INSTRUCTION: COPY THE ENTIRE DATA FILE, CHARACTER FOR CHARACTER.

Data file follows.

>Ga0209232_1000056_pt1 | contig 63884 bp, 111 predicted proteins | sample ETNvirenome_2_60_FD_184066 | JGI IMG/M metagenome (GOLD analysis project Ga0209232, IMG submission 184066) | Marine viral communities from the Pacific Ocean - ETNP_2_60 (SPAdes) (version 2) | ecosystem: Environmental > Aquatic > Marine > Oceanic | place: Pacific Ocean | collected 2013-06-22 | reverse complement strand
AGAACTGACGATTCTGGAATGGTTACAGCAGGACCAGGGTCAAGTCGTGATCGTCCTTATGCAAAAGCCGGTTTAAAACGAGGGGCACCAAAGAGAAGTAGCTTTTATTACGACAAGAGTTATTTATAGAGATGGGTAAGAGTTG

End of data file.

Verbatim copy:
>Ga0209232_1000056_pt1 | contig 63884 bp, 111 predicted proteins | sample ETNvirenome_2_60_FD_184066 | JGI IMG/M metagenome (GOLD analysis project Ga0209232, IMG submission 184066) | Marine viral communities from the Pacific Ocean - ETNP_2_60 (SPAdes) (version 2) | ecosystem: Environmental > Aquatic > Marine > Oceanic | place: Pacific Ocean | collected 2013-06-22 | reverse complement strand
AGAACTGACGATTCTGGAATGGTTACAGCAGGACCAGGGTCAAGTCGTGATCGTCCTTATGCAAAAGCCGGTTTAAAACGAGGGGCACCAAAGAGAAGTAGCTTTTATTACGACAAGAGTTATTTATAGAGATGGGTAAGAGTTG